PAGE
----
“Don’t Talk To Me…”

ADHD self-awareness while working

“Don’t talk to me. I have no self-control and will talk to you for 3 hours and achieve nothing. Thanks. I love you.”

I love this guy.

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Photo credit: found it on the internet somewhere.

Toolkit: Biochemical/Pharmaceutical

A partial list of biochemical tools to manage ADHD:

  1. Diet (more protein and complex carbs, less sugar and simple carbs)
  2. Caffeine, carefully dosed (not too much, not too little; not too early, not too late)
  3. Eating schedule (tuned for your body)
  4. ADHD pharmaceuticals: stimulants (e.g. adderall, ritalin, Vyvanse, Concerta) and non-stimulants (e.g., Intuniv)
  5. non-ADHD pharmaceuticals that may also help ADHD: e.g., imipramine (Tofranil), buproprion, or armodafinil (Nuvigil)(
  6. non-pharmaceuticals that may help ADHD: e.g., fish oil, ginkgo biloba, and others

More to come…

Let Other People Stop You

Give your colleagues the power of No!
They’ll keep you in line.

“Don’t let me go to lunch with you!” 

Tell your favorite lunch-mate that you can’t go out because you have to finish a task. Later, have them tell you how awesome it was, so next time you’ll plan ahead.

“Don’t let me sign up for anything at today’s project meeting.”

Tell your colleague to poke you if you start to accept any new tasks or responsibilities. They’ll probably poke you harder than you like, but it will be worth it.

“Don’t let me leave my office unless I’ve handed off the mailing list.”

Tell your assistant to block the door unless you’ve finished the task. Let them tackle you if you try to escape.

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Photo by Planetbene, Creative Commons License

Toolkit: Mental

A partial list of mental tools to manage ADHD:

  1. Meditation
  2. Visualization: seeing yourself taking a specific set of actions that lead up to a good outcome.
  3. Mantras
  4. Imagery: seeing helpful images like a laser (to model focus) or a runner at the finish line (to inspire sticking to it)

More to come…

Toolkit: Body

A partial list of body tools to manage ADHD:

  1. Exercise
  2. Fitness
  3. Diet
  4. Sleep (sufficient sleep on a regular schedule)
  5. Protein
  6. Less sugar and other simple carbs
  7. Carefully dosed caffeine (not too much, not too little; not too early, not too late)
  8. Breathing exercises

More to come…

Tookit: Professional Help

A partial list of professional helpers to manage ADHD:

  1. Psychologist or Counselor: for diagnosis and ongoing care.
  2. Psychiatrist: for medication and ongoing care
  3. ADHD Coach: for performance at work and at home
  4. Executive Coach for performance at work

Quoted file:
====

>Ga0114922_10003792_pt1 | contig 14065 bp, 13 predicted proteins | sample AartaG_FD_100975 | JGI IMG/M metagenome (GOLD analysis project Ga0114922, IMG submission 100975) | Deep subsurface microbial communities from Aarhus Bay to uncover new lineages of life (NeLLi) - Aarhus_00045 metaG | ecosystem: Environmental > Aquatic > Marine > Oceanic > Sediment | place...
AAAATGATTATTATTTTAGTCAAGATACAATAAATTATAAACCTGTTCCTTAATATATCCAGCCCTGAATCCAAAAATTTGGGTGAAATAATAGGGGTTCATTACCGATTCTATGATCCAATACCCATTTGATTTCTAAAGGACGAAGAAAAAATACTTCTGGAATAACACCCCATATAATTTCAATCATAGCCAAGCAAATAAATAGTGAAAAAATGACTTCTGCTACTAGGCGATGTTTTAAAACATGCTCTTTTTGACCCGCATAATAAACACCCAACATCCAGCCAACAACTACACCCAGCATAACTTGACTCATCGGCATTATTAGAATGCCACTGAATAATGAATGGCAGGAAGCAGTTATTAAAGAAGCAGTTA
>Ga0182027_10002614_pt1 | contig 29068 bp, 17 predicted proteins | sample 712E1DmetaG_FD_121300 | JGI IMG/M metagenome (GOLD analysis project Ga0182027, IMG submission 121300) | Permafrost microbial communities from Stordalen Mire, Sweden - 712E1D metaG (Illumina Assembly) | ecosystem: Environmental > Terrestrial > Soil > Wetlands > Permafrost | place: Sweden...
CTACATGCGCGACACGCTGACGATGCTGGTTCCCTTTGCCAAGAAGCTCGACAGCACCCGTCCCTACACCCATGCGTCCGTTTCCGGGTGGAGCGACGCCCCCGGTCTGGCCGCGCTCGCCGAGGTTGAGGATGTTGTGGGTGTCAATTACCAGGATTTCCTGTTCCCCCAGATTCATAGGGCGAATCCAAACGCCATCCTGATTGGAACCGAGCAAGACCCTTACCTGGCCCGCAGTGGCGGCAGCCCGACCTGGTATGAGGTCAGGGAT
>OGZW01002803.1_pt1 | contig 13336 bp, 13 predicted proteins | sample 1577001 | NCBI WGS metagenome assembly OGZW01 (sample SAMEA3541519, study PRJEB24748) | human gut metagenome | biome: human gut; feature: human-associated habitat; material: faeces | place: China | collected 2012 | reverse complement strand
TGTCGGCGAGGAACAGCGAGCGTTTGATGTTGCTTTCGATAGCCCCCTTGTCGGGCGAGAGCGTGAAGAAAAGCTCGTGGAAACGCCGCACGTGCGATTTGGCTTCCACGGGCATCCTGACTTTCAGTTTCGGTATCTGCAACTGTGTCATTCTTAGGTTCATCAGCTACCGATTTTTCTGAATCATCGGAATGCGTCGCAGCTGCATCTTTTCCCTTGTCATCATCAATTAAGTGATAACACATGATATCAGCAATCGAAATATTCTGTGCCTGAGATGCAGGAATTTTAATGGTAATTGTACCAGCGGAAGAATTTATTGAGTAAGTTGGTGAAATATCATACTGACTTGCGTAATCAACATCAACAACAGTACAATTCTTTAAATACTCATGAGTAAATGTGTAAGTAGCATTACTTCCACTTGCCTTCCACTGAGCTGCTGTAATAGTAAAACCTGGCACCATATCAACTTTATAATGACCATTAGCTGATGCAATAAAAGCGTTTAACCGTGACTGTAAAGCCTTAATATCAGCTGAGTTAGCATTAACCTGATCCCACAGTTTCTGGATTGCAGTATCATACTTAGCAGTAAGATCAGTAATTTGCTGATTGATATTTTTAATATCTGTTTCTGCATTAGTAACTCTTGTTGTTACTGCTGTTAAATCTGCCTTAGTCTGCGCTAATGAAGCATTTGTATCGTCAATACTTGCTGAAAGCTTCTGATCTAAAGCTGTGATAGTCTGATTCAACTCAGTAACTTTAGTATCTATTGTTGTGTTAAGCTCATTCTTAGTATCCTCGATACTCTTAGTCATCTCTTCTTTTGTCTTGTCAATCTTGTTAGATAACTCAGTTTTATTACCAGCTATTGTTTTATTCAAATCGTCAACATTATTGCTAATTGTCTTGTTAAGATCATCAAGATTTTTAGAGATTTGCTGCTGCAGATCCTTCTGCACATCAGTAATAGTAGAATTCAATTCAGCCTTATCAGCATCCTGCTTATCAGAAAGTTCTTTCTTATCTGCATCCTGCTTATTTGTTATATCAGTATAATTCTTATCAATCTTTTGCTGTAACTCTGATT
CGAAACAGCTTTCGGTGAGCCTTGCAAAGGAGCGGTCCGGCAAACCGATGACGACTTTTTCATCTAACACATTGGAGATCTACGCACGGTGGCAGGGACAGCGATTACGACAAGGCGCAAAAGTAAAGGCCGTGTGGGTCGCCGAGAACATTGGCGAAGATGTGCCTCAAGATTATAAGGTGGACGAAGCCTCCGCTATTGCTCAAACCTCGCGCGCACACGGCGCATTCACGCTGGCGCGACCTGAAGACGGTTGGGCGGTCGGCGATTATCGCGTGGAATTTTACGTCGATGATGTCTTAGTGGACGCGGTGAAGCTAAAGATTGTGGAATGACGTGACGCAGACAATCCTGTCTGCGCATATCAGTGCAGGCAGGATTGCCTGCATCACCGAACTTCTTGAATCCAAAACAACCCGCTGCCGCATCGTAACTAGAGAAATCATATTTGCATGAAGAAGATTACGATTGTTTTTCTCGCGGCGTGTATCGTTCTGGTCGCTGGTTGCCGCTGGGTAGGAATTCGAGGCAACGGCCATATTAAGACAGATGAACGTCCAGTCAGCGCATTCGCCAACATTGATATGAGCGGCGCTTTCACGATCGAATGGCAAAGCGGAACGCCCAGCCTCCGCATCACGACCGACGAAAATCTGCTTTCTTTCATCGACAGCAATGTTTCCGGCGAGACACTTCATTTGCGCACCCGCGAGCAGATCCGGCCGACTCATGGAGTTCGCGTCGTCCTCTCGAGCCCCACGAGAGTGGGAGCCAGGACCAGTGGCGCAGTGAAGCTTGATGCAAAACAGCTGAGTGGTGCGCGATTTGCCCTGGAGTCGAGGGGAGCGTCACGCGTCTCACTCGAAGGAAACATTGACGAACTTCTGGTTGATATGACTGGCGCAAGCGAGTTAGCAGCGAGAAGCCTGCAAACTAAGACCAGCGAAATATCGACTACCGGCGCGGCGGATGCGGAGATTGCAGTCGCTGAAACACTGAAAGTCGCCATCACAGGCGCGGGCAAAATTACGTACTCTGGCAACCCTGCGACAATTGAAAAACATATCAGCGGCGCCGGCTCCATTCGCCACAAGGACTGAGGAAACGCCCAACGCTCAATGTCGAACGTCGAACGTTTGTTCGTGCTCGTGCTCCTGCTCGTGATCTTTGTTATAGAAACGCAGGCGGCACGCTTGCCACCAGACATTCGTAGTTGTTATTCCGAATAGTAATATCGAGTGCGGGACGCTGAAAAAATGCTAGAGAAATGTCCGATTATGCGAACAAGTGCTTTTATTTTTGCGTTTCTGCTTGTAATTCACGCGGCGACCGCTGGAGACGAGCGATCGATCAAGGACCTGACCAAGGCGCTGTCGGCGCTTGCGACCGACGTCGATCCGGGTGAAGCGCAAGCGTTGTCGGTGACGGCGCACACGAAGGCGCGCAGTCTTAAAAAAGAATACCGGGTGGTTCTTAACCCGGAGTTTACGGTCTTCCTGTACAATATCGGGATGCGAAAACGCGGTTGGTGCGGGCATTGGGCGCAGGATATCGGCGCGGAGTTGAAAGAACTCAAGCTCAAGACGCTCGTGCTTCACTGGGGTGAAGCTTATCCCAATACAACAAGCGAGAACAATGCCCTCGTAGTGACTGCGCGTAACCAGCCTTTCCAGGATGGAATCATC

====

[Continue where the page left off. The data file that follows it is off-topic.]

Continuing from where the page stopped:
5. Administrative Assistant: clerical work, appointments, reminders, organizing, etc. (can be outsourced online!)
  6. Professional Organizer: office and home

More to come…

Toolkit: Social and Peer

A partial list of social and peer tools to manage ADHD:

  1. ADD Group Therapy: under care of a psychologist or counselor
  2. ADD Support Group, in person: under care of a coach, or autonomous
  3. ADD Support Group, online: e.g., Adult ADD Productivity Circle 
  4. ADD “Buddy”: a friend or colleague with ADD, for mutual support around plans, actions, accountability, and concerns
  5. Reward Manager: an outside agent that rewards (or penalizes) you as you succeed (or fail) at following your commitments, e.g., Stickk.com

More to come…

Toolkit: Alarms and Simple Devices

A partial list of alarms and simple devices to manage ADHD:

  1. Hourly chime: on your smart phone or watch, to help you remember that time is passing, that you should check to make sure you’re doing what you intend
  2. Hourly (or other) alarm on your computer: customized to remind you to stay on task
  3. Calendar alarm on computer or smart phone: to remind you of appointments or scheduled tasks.*
  4. Smart phone or physical timer to use the Pomodoro Technique for focused, time-limited efforts.

More to come…

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*Set your alarm to include transition time! Got a meeting at 2:30 p.m. down the hall? Set your  alarm for 2:15 so that you can wind down what you’re doing, gather what you need for the meeting, and stop by the water fountain or toilet on your way to the 2:30 meeting.

Productivity Blast: The Pomodoro Technique(R)

With the Pomodoro Technique(R), you focus on one task for a specific bite of time (e.g., 25 minutes), then stop for a planned break.

It’s a proven method that can help you from Day One, with zero cost. Or if you want more coaching and tools, the Pomodoro Technique(R) creators have plenty to offer you.

Here’s their basic method:*

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*Image from the Pomodoro Technique(R) website. ADHD9to5.com is not affiliated with the Pomodoro Technique(R) organization, and we will make no money if you buy their products. But we do think they’re great!

Put a Time Limit on Your Breaks

Breaks are great!

The hard part is remembering to get back on task.*

Set a timer so you can really enjoy your break, confident you’ll get back to work after ten minutes or however long you’ve decided to get away.

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*”Let’s see, I just did a good hour of work, so I ought to take a break. Maybe I’ll go check the mail. Oh, look, an article about fitness. Hey, maybe I’ll take a walk — it’s beautiful outside. No, I don’t really have time for that — smart ADHD management! Time to get back to… oh, geez, look at my car’s headlights. Foggy. I really ought to fix that. Isn’t there some spray I can buy to buff that out? I’ll look online as soon as I get back inside. It’ll only take a second…just quick search on Google and… [four hours later] HOW IS IT FIVE O’CLOCK ALREADY?